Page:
I went to hear a small ensemble from the group play last week whilst Nalden was in London to give a Tedex talk, and was utterly headspiningly unbelievably indescribably blown away. As usual. Apologies here for my English reserve. Really. It’s like medicine for life. Like the Venezuelans, they play with unabashed joy, and watching the lithe and beguiling virtuoso fiddle player Simiso Radebe dance his way through Biber and Boccherini with his dreadlocks flying, or listening to Cecilia Manyama and Mathapelo Matabane singing township and jazz standard arrangements, you could have been at Lincoln Center, Ronnie Scott’s, or the Royal Festival Hall in front of thousands, not in a humble church well off the international culture circuit.  Here they are in concert:

Had you seen them a few years ago you would have been cheering Samson Diamond on violin. Next year it will be someone else. And yet the beauty and the connoisseur like playing and the finishing of every concert with a standing ovation is not actually what I want to alight on. Nor is it the fact that all of the group, every last one, impresses by their hunger and desire to play and to communicate.

So, what’s my point here? Well, just this. Here are two special individuals who have the power to change and to improve lives. And nothing of what either does is from the textbooks or the national plans or the ‘academic expert consultant driven think tank think-ins’ that have ended up running so much of our lives, and often the parts that in fact turn out to be boring,  joyless and meaningless. We cover our fear in regulations, spreading it over our institutions like thick slow drying oil paint, and then wonder why we end up feeling empty. Yet, these are two people who just got on with it, trusting to their common sense, humanity and sense of justice instead of the rules that happened to get handed out at the time. We all have an Abreu or a Nalden inside of ourselves, and I often wonder how simply wonderful our societies would be if we had the courage to let their type of approach take over, at least a bit more of the time. Oh to be able to tell the Camerons and the suits to simply pack their bags.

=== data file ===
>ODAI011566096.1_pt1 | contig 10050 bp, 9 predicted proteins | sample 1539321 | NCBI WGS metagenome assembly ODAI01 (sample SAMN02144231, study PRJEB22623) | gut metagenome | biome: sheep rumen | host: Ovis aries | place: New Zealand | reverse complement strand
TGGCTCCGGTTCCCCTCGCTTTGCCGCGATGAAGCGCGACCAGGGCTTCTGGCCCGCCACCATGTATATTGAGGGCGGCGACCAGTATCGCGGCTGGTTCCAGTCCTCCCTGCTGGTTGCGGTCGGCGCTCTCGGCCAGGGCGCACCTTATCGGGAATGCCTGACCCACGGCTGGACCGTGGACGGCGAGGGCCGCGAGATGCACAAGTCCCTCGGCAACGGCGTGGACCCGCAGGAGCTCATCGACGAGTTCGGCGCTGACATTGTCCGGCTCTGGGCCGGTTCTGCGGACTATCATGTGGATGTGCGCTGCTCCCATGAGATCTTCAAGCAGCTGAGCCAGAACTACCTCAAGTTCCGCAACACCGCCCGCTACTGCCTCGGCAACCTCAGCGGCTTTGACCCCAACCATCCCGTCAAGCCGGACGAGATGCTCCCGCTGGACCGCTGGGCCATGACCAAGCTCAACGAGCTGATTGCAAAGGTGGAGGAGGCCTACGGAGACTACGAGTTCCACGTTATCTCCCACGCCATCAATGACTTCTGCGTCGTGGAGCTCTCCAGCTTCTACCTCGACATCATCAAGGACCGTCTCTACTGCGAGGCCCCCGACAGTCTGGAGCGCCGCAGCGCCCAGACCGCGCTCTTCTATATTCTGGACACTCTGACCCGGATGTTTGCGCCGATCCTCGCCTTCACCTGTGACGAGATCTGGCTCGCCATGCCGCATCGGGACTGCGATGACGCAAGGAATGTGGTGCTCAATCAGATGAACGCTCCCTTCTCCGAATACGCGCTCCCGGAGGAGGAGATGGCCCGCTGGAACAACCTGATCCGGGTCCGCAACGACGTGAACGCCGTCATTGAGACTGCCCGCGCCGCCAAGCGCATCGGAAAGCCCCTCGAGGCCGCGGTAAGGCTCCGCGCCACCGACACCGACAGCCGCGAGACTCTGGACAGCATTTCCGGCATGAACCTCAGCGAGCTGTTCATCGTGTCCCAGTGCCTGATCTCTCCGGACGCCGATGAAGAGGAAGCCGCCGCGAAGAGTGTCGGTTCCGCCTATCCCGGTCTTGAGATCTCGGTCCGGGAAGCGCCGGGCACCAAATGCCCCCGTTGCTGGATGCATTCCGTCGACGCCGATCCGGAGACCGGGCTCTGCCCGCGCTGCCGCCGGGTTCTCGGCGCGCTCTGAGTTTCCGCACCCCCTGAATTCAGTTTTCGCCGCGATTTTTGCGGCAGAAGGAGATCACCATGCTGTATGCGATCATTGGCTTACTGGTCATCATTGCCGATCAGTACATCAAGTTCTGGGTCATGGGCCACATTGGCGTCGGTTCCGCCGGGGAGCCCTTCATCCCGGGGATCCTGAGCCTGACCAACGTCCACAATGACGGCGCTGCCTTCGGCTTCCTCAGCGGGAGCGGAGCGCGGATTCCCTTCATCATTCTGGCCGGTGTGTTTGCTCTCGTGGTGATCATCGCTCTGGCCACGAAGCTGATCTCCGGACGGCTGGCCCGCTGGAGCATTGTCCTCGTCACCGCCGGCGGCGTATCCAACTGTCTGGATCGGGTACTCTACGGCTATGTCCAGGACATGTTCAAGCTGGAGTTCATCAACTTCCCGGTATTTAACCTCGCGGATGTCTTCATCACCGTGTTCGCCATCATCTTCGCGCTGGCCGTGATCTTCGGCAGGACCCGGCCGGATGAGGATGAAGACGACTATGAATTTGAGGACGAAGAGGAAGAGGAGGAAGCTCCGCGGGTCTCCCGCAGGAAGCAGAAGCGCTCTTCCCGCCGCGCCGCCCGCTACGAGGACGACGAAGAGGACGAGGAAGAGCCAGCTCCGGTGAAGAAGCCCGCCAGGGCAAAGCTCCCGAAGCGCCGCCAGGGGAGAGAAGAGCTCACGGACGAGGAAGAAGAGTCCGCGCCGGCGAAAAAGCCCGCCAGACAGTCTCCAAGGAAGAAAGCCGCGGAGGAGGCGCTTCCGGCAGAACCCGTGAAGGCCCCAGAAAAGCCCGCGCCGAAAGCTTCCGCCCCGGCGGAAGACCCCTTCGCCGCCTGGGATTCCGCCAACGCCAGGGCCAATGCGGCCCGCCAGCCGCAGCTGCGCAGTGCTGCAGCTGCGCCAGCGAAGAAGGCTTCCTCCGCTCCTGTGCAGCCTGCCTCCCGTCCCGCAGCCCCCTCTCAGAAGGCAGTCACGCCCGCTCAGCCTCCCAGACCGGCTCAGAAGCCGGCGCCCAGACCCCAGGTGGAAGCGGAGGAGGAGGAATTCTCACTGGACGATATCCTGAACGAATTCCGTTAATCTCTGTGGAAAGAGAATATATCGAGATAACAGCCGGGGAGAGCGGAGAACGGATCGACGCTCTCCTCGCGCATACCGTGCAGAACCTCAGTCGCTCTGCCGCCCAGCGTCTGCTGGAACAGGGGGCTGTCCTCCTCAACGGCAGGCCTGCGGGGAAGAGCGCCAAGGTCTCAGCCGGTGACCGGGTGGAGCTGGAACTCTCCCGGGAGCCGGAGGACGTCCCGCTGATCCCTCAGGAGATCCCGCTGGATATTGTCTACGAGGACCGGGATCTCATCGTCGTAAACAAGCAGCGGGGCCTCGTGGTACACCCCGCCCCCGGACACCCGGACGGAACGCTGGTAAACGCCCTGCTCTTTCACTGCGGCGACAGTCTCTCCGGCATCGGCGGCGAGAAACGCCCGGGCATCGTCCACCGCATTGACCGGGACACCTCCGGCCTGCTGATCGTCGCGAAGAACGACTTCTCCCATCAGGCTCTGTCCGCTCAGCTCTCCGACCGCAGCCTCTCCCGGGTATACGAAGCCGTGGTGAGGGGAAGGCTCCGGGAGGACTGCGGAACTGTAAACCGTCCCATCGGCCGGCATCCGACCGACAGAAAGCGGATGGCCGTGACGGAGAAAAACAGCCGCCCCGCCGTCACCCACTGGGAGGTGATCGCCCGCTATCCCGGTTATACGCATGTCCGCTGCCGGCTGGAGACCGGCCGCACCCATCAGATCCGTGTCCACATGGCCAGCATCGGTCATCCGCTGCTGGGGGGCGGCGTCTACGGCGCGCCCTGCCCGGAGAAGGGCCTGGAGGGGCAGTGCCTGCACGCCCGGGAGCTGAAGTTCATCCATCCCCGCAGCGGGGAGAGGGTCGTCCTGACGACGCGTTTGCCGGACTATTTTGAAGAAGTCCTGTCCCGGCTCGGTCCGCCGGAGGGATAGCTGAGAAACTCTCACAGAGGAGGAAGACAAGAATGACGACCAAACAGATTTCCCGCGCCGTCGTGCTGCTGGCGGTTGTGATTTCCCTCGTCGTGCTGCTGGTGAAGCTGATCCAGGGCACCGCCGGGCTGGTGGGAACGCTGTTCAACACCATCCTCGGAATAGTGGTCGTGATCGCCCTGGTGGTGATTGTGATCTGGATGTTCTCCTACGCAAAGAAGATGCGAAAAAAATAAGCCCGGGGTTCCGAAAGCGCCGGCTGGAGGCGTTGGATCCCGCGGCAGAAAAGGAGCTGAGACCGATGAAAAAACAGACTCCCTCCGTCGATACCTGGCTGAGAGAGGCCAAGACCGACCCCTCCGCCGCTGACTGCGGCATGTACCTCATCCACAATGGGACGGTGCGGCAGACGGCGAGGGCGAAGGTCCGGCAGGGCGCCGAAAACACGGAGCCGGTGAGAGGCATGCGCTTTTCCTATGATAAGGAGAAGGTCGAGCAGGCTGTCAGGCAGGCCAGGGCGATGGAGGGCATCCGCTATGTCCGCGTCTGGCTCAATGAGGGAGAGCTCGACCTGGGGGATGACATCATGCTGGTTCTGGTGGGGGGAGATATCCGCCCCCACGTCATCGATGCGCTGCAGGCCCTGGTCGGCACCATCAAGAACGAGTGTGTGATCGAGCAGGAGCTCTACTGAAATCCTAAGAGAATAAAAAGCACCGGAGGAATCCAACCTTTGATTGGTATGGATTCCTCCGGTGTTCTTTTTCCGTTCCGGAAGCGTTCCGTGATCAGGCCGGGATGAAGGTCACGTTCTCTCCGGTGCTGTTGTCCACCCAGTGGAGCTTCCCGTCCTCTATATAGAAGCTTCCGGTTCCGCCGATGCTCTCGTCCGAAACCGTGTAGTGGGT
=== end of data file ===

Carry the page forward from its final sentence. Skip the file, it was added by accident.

Apparently we get the leaders we deserve. But here, for a change, are two we can really be proud of. And whilst I could mention half a dozen more of people in this line of work, my point is this; three cheers for Rosemary Nalden and all that she has done and continues to do. We all know about Maestro. Now let’s hear it for La Maestra. And don’t forget to give generously – whether it’s money, free teaching, happily clapping like mad at the end of one of those concerts, or just plain spreading the word. Every little helps when the consequence is this amazing.

This is the moment when the astronaut actually gets to walk on the moon.

For the third year in succession we have come to a very special moment in the year … the moment when the Abreu Fellow’s actually hit – not town – but the country of Venezuela.

Families in Montalbán, Caracas, at a concert produced for this year’s Abreu Fellows.